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Plasma Processing and Processing Science Chapter 9 Conclusions and Recommendations RECOMMENDATION FOR A PROGRAM IN PLASMA PROCESSING AND PROCESSING SCIENCE As part of its long-term strategic planning process, the Naval Research Laboratory (NRL) has been considering establishing research programs in a number of areas with broad technological applications that address the needs of the nation, the missions of the Department of Defense, and those of the Navy. Plasma processing of materials is one such technology. At the request of NRL, the panel has addressed and in this report provided guidance on the following general questions: (1) What are some of the research opportunities in the field as a whole; (2) Does the existing NRL research capability in plasma physics, chemistry, surface science, and materials processing provide a sufficient base for building a focused research program that can address these opportunities; and, if so, (3) What other issues, such as outside collaborations, would need to be addressed? The panel finds that many opportunities exist for NRL to have significant impact on the use of plasmas in industrial manufacturing. In Chapter 2, Chapter 3, Chapter 4, Chapter 5, Chapter 6, Chapter 7 through Chapter 8, research opportunities are presented in the specific areas of modeling and simulation of plasma processing, semiconductor processing, plasma deposition and polymerization, ion implantation and surface modification, thermal plasmas, flat panel displays, and low-temperature plasmas. In view of the shifting emphasis in plasma physics away from high-temperature applications and toward low-temperature, industrial plasmas and based on its identification of selected opportunities in the field and its evaluation of NRL's research capabilities in plasma physics, chemistry, surface science, and materials processing, the panel recommends the following: The Naval Research Laboratory should develop a coordinated and focused program in plasma processing and processing science. The program should have the following features: The program should focus on a few emerging technologies, such as those drawn from the suggestions in Chapter 2, Chapter 3, Chapter 4, Chapter 5, Chapter 6, Chapter 7 through Chapter 8, on which NRL efforts could have a strong impact and for which NRL could strive to become a nationally recognized center. Each chapter includes a section entitled “A Role for NRL” that identifies research directions. In redirecting some of its resources to plasma processing and processing science, NRL should capitalize on its tradition of excellence in basic research by focusing the program on areas where it can be a national leader, without directly competing with industry or other established national programs on near-term objectives. NRL's emphasis on fundamental science should be maintained. By nature, plasma processing and plasma science are highly interdisciplinary fields. Therefore, collaboration among the existing groups at NRL in a focused research program is a prerequisite for success. The program should have a formalized structure, with its own director to ensure coordination among the groups, and include an ongoing seminar series with external speakers designed to facilitate cooperation, communication, and interest among the participants. The research program should be well balanced in terms of experimental and modeling efforts. It should strive toward establishing the knowledge base as well as the technology base for the chosen emerging technologies.

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Plasma Processing and Processing Science To establish and maintain contact with the mainstream of processing science, NRL should form collaborations with industry, universities, and other laboratories. NRL has had experience with setting up Cooperative Research and Development Agreements and could use these as mechanisms for accomplishing the goal of increased collaboration. (Chapter 2, Chapter 3, Chapter 4, Chapter 5, Chapter 6, Chapter 7 through Chapter 8 identify current academic, industrial, and federal laboratory efforts in the field.) It is the judgment of the panel that NRL has sufficient facilities in place to enable it to play a key role in many important issues pertaining to the plasma processing of semiconductors in ultralarge-scale integrated manufacturing. It is also the panel's judgment that the first priority for NRL should be to intensify interactions with the outside world to understand the current issues and to gain insight on where to focus its efforts. NRL personnel should increase their involvement with the materials processing community by attending relevant conferences, presenting contributed papers, and seeking invitations to give invited papers. CONCLUSIONS BASED ON NRL'S PRESENT RESEARCH CAPABILITIES The panel has the following specific conclusions on how NRL's capabilities could support the research program recommended above. The chemical vapor processing group is currently the best known and most active one in this field. Although it would be tempting to build the NRL materials processing effort around this group, a diversified program should not be dominated by any one group. This group should be one of several strong and active groups. This same group can provide in-depth treatment of surface chemical and gas-phase chemical issues. For example, selectivity is a key issue in gate conductor etching, and the group may be able to provide novel insights. A sophisticated diagnostics laboratory set up as a user facility will probably not attract interest from industry. Equipment manufacturers tend to do their testing in-house, partly to protect proprietary information. The NRL microfabrication facility can be used to process special devices such as measurement structures needed for sidewall passivation studies. NRL should not try to upgrade this facility, since it is highly unlikely that it can ever become a state-of-the-art fabrication line. The current emphasis on electron-cyclotron resonance (ECR) should be continued as an initial phase of NRL's entry into plasma processing. To complement the NRL diamond deposition work, it may make sense to focus on plasma-enhanced chemical vapor deposition for the present. NRL's effort is not big enough to be spread over many different applications. Its strongest asset seems to be its high degree of complementarity. This could be leveraged best by focusing on one key problem to make a significant impact. The ECR work of the ion/plasma processing group on diamond deposition is an ideal complement to the diamond work in the chemical vapor processing group. The ECR tool can be easily adapted to other materials and should be able to make significant contributions rapidly. At a later time, the use of alternate high-density plasma tools may be studied for diamond film deposition. The real-time diagnostics used in the Electronics Division could be important for the understanding of dry etch damage issues. Dry etch damage is clearly an important issue in gate conductor etching. This effort would benefit enormously by becoming part of a well-aimed overall effort on optical diagnostics, working together with the chemical vapor processing group.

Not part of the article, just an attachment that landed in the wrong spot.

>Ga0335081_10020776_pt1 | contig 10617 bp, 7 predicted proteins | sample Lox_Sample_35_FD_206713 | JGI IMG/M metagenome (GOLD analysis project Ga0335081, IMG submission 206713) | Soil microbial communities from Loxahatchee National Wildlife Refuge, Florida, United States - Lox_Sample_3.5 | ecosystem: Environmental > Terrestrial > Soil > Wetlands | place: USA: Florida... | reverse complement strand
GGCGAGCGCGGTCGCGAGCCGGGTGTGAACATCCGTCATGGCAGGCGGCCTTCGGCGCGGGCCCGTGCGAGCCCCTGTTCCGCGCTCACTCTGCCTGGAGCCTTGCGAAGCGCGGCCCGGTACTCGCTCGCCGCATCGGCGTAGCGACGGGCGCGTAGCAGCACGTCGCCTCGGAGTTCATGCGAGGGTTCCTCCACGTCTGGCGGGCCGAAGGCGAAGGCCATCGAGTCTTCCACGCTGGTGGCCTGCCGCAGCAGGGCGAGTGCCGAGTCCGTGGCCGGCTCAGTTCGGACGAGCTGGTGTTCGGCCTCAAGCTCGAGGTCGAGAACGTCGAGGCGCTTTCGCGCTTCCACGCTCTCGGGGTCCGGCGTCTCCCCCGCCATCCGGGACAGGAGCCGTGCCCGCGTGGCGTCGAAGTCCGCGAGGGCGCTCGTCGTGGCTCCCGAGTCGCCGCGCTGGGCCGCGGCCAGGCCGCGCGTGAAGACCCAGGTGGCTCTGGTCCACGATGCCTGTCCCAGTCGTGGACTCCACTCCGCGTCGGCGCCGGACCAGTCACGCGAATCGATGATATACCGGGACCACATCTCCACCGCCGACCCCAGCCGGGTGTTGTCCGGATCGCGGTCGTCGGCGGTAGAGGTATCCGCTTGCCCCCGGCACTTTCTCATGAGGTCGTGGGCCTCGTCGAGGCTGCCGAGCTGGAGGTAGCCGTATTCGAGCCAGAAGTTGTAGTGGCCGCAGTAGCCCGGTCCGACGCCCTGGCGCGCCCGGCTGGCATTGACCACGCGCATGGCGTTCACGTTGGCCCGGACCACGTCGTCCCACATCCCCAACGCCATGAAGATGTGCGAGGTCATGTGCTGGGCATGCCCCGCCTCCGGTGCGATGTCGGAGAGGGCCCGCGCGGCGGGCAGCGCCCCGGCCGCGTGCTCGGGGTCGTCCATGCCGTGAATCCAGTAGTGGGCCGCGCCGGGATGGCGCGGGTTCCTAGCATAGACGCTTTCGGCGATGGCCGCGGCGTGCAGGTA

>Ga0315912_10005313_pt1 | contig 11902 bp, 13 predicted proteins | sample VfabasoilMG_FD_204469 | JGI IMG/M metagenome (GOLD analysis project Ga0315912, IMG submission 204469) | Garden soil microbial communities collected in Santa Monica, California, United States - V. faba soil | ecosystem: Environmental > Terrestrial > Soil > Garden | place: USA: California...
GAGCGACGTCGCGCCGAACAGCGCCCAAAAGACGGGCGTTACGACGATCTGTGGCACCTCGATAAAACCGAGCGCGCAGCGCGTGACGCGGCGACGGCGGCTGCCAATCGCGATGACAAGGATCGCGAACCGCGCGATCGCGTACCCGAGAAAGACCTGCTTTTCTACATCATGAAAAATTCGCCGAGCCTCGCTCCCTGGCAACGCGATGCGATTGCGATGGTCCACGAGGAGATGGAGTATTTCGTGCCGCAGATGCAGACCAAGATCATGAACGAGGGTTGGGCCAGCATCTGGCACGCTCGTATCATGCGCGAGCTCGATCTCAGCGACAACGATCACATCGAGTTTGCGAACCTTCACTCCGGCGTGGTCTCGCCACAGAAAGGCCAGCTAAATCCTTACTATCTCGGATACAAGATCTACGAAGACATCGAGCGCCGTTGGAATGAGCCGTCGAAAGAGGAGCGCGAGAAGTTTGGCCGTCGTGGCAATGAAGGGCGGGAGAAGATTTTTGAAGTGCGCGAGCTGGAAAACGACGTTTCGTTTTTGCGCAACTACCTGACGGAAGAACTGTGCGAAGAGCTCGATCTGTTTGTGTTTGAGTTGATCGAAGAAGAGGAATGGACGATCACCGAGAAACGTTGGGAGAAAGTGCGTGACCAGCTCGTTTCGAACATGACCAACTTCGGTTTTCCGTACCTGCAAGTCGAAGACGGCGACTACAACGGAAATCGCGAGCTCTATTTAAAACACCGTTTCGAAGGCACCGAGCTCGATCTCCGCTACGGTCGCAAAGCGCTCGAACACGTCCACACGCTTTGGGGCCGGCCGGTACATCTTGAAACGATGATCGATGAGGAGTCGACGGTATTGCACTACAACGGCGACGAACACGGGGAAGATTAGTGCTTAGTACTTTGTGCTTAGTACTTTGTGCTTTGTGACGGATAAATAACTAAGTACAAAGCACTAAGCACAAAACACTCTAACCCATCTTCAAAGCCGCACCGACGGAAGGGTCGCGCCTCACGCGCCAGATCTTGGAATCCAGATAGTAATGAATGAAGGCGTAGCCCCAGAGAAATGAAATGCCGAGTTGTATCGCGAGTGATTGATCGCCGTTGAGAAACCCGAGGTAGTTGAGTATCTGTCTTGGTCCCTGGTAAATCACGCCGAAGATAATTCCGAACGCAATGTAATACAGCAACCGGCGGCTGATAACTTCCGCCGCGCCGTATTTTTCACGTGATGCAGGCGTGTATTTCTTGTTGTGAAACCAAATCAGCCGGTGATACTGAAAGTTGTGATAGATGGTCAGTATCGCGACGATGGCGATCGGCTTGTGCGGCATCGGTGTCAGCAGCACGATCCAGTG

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Plasma Processing and Processing Science The plasma modelers indicated that they would be able to treat the power absorption in ECR plasmas. This is an interesting issue, particularly with respect to the role the microwave coupling device plays (e.g., linear versus circularly polarized microwaves, and so on) and how the plasma nonuniformity affects wafer etch nonuniformity. After having established a degree of recognition and visibility, the modeling group can begin to compete on important current issues. In view of the anticipated increase in flat panel display production, NRL can take advantage of the opportunity to initiate research on the plasma problems in the fabrication of large-area displays. This industry is practically unaware of the benefits of improved plasma processing, and almost no work on this subject yet exists. NRL currently has at least one expert on display technology, and his experience can be utilized for this task. Waste destruction and conversion by plasma methods is a new field in which advances would benefit not only the Navy but also the general public. Within the context of NRL's scientific mission, however, one must try to find intellectually challenging problems in the chemical or plasma processes involved, rather than treat this as a brute-force engineering exercise. Diagnostics and sensors are also important in this industry. Though NRL has personnel with expertise in pulsed ion beams who can contribute to the field of ion or plasma implantation, the existing pulsed power equipment probably cannot be used effectively in plasma manufacturing. A new approach is needed here. Technical problems require technical solutions, and the microelectronics industry is no exception to this rule; however, even the best technical solutions can fail through human shortcomings in communication, planning, and program evaluation. To this end, it is further concluded that a companion personnel exchange program, under which NRL researchers could spend blocks of time at partner locations in industry and universities, and vice versa, would be invaluable in furthering NRL's contributions to the field. Activities such as this are generally necessary for effective communication, not only among industry, government, and universities, but even between different branches or divisions of the same company or armed service. In the successful Microelectronics Manufacturing Science and Technology program, cited elsewhere in this report, workers from Wright-Patterson Air Force Base conducted some work at their Dayton, Ohio, facility and also collaborated with Texas Instruments workers in Dallas, Texas. Despite the inevitable complications caused by temporarily relocating employees, the panel believes the benefits of long-term collaboration through these programs far outweigh the short-term difficulties of setting up relocation programs and shuttling employees. Additionally, the Office of Naval Research and NRL could together consider this important aspect of the Dual Use concept and its far-reaching benefits of one-on-one communication between government and industry.